On Saturday, September 18, 2010, I will be speaking about David Alfaro Siqueiros at the Center for the Arts in Eagle Rock California, during a panel discussion sponsored by the Autry National Center of Los Angeles and the José Vera Gallery of L.A.
Titled A Print Dialogue: Siqueiros & The Graphic Arts, the round-table talk will be moderated by Cynthia McMullen – Senior Curator for the Museum of Latin American Art, with fellow panelists including artists Wayne Healy and Luis Ituarte. Art historian Catha Paquette and curator Lynn LaBate, who collaborated on the Autry’s momentous exhibit Siqueiros in Los Angeles: Censorship Defied (which opens at the Autry on Sept. 24, 2010) will also appear as panelists.
The focus of the panel discussion at the Center for the Arts will be Siqueiros “as a print maker and graphic artist advancing a populist political agenda.” Known primarily for his monumental works of public art, Siqueiros in fact produced a number of lithographs, woodcuts, silkscreens, and mono-prints. He saw in printmaking the same capacity for revolutionary art as he did in the gigantic wall paintings that he and his compañeros in the Mexican Muralist Movement created. In my presentation I will spotlight a number of Siqueiros’ prints, the stories behind their creation, and why these socially conscious prints continue to resonate in today’s world. The panel discussion is scheduled to begin at 6 p.m.
Later that same evening the public is invited to attend a 7:30 p.m. reception at the nearby José Vera Gallery for Confronting Revolution: A Siqueiros Aesthetic, the gallery’s showing of prints by Siqueiros that includes his remarkable suite of ten lithographs titled Canto General (General Song). Created in collaboration with the Chilean poet, Pablo Neruda, the prints were published as illustrations in a special 1968 art book edition of Neruda’s classic 1950 Canto General, an epic work of poetry detailing the history of Latin America. The exhibit runs at the José Vera Gallery from September 4 until October 27, 2010.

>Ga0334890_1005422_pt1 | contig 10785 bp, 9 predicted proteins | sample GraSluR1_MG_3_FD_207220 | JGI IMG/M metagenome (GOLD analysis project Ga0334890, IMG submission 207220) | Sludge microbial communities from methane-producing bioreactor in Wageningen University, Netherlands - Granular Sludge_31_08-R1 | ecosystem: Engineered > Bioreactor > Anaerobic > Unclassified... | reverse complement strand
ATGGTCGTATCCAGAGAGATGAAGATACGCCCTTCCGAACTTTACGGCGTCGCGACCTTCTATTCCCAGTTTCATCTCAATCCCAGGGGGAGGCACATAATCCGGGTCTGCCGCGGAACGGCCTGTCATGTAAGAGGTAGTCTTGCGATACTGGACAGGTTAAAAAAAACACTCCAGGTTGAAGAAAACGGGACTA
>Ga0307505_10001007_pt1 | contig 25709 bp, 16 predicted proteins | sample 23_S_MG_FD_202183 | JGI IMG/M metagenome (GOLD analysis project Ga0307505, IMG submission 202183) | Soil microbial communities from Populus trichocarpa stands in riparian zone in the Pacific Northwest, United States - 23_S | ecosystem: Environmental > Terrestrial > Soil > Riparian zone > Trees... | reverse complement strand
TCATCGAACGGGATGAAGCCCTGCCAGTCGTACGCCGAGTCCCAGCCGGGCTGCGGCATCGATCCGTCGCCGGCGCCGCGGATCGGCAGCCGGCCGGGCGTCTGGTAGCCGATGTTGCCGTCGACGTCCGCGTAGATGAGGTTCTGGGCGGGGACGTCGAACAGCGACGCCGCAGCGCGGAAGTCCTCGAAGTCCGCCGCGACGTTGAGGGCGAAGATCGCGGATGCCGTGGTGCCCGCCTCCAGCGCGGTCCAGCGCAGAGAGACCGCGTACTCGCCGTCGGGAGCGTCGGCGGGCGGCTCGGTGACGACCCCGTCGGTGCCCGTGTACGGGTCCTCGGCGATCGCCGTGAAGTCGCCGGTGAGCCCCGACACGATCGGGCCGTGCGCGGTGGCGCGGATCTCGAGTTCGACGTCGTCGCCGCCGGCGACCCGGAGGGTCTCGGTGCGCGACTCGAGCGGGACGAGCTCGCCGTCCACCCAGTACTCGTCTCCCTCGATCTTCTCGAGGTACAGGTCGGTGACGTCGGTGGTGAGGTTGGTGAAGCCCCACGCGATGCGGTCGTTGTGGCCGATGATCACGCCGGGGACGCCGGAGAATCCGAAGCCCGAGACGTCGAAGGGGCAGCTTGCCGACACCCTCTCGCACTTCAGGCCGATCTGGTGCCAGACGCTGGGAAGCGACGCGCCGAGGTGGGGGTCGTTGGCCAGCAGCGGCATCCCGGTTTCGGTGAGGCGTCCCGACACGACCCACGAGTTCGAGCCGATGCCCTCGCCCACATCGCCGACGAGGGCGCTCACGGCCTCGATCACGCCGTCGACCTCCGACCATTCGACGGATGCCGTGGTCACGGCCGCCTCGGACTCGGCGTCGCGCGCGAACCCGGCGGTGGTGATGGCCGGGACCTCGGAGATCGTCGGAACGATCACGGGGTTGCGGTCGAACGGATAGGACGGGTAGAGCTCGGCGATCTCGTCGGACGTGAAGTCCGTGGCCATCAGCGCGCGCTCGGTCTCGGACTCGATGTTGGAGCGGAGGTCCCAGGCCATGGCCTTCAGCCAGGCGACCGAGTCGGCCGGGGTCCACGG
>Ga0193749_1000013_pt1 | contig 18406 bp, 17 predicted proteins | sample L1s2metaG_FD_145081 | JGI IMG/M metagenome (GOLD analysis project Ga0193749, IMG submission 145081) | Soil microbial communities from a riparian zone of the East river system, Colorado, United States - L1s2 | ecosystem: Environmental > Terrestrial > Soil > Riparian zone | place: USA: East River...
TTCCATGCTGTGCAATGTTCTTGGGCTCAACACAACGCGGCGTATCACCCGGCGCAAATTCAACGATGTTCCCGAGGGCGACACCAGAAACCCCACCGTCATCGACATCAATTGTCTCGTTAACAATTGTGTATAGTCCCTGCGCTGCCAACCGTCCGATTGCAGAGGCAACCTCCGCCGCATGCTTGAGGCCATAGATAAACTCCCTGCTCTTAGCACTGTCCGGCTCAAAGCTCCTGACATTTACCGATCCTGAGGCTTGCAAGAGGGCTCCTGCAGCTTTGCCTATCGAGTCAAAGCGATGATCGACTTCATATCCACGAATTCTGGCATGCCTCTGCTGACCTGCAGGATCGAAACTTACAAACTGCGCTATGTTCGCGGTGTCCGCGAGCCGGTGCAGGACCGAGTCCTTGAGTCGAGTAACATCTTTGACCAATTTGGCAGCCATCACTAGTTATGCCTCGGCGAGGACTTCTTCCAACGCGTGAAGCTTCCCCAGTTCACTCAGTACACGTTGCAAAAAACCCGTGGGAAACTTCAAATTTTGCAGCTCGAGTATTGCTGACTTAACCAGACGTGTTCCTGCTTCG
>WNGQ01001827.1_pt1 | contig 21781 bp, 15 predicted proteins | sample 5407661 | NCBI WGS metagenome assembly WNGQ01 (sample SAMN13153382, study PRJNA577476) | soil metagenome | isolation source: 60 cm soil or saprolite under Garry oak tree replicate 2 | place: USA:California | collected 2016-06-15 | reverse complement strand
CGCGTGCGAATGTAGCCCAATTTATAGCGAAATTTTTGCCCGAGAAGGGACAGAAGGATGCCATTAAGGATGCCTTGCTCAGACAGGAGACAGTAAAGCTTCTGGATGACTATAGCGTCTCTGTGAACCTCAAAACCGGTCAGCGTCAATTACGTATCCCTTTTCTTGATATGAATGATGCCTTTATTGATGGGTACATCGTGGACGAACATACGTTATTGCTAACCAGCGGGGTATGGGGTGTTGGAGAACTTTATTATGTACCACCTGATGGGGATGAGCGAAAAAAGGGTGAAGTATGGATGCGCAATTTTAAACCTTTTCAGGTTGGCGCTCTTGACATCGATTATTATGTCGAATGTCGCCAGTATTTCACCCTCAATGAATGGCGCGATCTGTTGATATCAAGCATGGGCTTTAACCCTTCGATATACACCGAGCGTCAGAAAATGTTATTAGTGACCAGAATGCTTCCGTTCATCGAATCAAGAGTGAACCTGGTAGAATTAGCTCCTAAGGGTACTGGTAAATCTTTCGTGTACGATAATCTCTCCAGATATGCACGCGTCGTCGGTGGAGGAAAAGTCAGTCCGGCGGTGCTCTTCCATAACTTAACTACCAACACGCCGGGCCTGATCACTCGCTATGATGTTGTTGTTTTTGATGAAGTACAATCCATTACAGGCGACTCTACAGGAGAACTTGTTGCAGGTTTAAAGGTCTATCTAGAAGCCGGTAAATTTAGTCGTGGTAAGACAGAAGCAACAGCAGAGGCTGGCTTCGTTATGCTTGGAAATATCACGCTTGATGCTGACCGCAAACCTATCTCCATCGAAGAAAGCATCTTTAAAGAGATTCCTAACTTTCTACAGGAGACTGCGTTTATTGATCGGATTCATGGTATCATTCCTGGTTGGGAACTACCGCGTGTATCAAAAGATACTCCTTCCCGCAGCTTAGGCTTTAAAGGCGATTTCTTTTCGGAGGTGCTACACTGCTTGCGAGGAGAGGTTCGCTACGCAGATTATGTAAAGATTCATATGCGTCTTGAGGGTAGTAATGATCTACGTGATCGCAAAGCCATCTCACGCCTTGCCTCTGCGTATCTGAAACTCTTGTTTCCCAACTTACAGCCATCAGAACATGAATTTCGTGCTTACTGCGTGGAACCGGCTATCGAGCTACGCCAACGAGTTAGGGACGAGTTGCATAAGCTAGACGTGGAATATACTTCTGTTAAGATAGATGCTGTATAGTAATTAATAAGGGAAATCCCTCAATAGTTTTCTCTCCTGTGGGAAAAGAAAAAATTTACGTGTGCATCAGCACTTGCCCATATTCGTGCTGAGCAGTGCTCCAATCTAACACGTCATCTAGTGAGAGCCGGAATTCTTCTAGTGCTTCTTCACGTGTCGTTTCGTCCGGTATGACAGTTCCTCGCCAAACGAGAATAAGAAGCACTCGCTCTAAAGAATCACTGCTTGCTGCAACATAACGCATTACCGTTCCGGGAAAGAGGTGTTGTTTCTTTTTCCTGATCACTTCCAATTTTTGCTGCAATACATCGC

In the days subsequent to the Sept. 18th panel discussion, I will post a full assessment of the event (with photos), along with additional details concerning the prints displayed at the José Vera Gallery. The Center for the Arts is located at 2225 Colorado Boulevard, Los Angeles, CA 90041-1142 (map). Phone: 323-226-1617. The José Vera Gallery is located at 2012 Colorado Blvd., Los Angeles, 90041 (map). Phone: 323-258-5050.
[ UPDATE: Lecturer and author Gregorio Luke, was originally scheduled to moderate the panel discussion. Mr. Luke had to cancel his appearance in order to lecture in China on behalf of the Mexican government.]